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Old 11-15-2014, 07:39 PM   #61
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Seems like these problems wouldn't exist with Kaiser at all would they? Assuming ur there already or wanted to go that way, the old pre Obamacare Kaiser would be the same as the post Obamacare Kaiser.

Blue Shield in CA now has an EPO instead of a PPO is many counties. The PPO has many more doctors etc., You can't get the PPO under Obamacare, just the EPO.


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Old 11-15-2014, 08:01 PM   #62
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I noticed some 3 tier network plans. Preferred in network, in network, and out of network. Copays are near zero for preferred network, much higher (basically full freight) at non-preferred in network.
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Old 11-15-2014, 08:27 PM   #63
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Blue Shield in CA now has an EPO instead of a PPO is many counties. The PPO has many more doctors etc., You can't get the PPO under Obamacare, just the EPO.
I have blue shield PPO purchased on the exchange in CA. We specifically picked this over the EPO.
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Old 11-16-2014, 10:21 AM   #64
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Thanks for the link ERhoosier. Confirms what I thought, despite limited competition, I'm fortunate to have very good options.
Glad you're feeling fortunate, but I'm not vouching for this survey supporting any specific HI options as being good or bad. I only posted the link because there is so little 'real-world' HI-related consumer info available. IMHO- Its pretty rough 'data' on HI service. For example, this survey was NOT plan-specific in its data collection. It is very possible that, for similar HI premiums costs, an individual might be better off with the top plan from a lower-rated company than a better-rated company's lower-end plan. Folks still need to shop around to see what plan is best for them.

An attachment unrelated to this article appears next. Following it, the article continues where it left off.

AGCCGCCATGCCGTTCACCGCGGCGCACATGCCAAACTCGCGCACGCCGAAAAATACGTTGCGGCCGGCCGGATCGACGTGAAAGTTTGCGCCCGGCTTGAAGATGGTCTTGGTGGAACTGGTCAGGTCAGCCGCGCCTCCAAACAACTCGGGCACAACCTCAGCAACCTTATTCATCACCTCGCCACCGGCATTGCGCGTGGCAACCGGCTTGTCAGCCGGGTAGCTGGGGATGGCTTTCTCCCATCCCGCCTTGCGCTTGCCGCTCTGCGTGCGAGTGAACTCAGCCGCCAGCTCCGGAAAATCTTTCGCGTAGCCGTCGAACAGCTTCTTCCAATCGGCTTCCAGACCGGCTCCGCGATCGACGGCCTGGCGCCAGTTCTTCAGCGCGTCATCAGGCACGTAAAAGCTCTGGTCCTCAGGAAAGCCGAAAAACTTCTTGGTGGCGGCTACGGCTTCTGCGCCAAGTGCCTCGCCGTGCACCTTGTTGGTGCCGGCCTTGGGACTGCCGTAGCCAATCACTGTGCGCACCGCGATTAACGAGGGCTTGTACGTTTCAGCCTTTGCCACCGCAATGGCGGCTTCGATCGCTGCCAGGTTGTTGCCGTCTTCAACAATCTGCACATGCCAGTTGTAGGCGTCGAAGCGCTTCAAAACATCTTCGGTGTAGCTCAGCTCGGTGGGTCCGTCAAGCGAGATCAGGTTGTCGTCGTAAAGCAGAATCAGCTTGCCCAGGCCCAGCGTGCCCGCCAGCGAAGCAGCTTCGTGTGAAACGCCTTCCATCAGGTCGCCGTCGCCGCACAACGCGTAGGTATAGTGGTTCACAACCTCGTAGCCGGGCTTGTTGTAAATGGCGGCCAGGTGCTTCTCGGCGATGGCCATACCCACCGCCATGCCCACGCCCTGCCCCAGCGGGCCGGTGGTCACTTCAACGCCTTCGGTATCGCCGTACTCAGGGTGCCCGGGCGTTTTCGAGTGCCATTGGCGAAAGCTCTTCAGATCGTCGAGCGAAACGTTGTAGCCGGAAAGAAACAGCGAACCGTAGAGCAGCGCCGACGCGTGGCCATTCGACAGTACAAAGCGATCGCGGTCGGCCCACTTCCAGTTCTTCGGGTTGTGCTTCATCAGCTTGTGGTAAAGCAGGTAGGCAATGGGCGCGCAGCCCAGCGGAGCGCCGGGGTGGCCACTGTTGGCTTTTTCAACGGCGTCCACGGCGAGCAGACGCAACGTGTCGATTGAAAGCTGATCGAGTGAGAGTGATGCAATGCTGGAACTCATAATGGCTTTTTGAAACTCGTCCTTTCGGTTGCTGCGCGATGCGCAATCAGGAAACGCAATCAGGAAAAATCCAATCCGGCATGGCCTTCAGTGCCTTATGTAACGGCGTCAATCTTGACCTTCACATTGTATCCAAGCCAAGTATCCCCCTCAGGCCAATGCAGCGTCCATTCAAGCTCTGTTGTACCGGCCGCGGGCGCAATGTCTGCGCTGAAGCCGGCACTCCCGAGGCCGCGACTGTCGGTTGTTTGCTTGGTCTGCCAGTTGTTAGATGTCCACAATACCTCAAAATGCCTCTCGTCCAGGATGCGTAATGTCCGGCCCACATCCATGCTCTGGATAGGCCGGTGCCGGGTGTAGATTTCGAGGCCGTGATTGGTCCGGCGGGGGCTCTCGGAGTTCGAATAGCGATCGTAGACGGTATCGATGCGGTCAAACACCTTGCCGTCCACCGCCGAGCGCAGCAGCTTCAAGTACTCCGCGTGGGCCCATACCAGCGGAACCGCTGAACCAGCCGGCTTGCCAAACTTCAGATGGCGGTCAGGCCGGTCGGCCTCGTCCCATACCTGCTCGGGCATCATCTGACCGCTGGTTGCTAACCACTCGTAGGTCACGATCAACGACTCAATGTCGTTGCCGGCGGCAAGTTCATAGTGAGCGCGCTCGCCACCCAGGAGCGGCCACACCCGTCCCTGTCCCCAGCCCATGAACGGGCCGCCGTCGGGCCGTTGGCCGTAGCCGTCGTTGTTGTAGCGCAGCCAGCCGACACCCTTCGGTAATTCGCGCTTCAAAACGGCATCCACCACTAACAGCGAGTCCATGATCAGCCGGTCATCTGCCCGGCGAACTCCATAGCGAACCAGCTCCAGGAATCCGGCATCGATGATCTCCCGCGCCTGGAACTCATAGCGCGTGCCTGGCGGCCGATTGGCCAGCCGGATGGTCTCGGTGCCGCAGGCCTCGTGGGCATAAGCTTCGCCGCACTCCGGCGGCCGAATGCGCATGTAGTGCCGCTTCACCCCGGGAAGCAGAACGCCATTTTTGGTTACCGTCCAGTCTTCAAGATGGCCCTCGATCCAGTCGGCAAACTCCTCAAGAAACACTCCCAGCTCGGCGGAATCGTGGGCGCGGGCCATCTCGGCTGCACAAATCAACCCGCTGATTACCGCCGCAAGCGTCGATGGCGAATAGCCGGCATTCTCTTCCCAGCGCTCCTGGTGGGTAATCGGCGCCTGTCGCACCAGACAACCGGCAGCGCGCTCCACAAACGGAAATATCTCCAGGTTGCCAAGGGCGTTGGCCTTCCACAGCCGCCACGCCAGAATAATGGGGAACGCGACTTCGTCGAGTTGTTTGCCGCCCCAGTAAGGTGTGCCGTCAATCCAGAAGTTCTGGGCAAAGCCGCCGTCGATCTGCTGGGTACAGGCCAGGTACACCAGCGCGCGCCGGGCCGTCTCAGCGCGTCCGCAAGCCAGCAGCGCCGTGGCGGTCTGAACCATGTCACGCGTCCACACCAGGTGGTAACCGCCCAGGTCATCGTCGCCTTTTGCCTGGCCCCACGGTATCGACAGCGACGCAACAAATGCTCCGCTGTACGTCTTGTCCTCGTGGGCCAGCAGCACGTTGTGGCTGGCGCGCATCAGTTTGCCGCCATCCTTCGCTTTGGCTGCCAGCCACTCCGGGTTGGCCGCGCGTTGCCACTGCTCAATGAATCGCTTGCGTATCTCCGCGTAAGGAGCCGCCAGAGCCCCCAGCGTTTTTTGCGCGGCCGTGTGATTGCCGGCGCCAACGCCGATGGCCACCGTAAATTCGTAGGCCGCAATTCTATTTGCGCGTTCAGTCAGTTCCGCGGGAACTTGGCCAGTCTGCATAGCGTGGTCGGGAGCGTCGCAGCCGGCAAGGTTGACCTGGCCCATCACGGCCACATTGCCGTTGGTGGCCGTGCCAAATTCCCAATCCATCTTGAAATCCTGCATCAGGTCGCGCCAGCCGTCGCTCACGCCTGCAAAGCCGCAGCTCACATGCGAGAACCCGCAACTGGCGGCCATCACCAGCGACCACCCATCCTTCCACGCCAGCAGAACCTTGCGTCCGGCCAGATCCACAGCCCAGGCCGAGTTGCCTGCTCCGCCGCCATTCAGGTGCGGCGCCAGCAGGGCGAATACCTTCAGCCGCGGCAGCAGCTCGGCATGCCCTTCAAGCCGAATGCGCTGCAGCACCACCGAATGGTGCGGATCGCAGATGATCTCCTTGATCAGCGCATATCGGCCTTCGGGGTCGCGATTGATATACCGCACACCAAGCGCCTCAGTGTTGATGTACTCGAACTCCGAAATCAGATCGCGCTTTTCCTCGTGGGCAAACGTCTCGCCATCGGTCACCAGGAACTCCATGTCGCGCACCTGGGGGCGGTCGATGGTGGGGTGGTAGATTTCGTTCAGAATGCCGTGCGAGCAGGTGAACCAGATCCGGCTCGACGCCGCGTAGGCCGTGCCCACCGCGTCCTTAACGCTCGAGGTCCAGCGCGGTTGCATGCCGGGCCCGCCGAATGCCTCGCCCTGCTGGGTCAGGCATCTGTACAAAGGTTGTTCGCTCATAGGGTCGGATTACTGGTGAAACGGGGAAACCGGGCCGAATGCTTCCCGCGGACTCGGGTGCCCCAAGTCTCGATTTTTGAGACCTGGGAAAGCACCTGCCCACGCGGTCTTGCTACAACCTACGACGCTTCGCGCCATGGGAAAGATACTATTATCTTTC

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Old 11-16-2014, 11:09 AM   #65
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I agree it's just a small set of data. I only have a small set of data to compare with so I may be scewed.

One important factor in HI(and many businesses) is the call center, not how long your on hold, but are there competent people you deal with. I've been inside many call centers, the good ones are most always good, the poor ones just always stink. Doesn't matter what product you buy the call center can determine much of your experience.

I only had 2 HI companys to choose from, one at the top and one at the bottom of the attached. My experience with them while shoping was educational. One could answer questions, the other, well they didn't know what cost sharing was, who was in network, or........ This was reenforced during the year when I had questions or issues. I received excellent customer service.

Yes you have to shop, very carefully. I did pay up for a better network. I knew that was important (for me), through the course of the year I discovered pleasantly how important.

Again thanks for the post it's the first data I've seen. I agree more "grain" would be great but it's a start.

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Old 11-16-2014, 01:43 PM   #66
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I have blue shield PPO purchased on the exchange in CA. We specifically picked this over the EPO.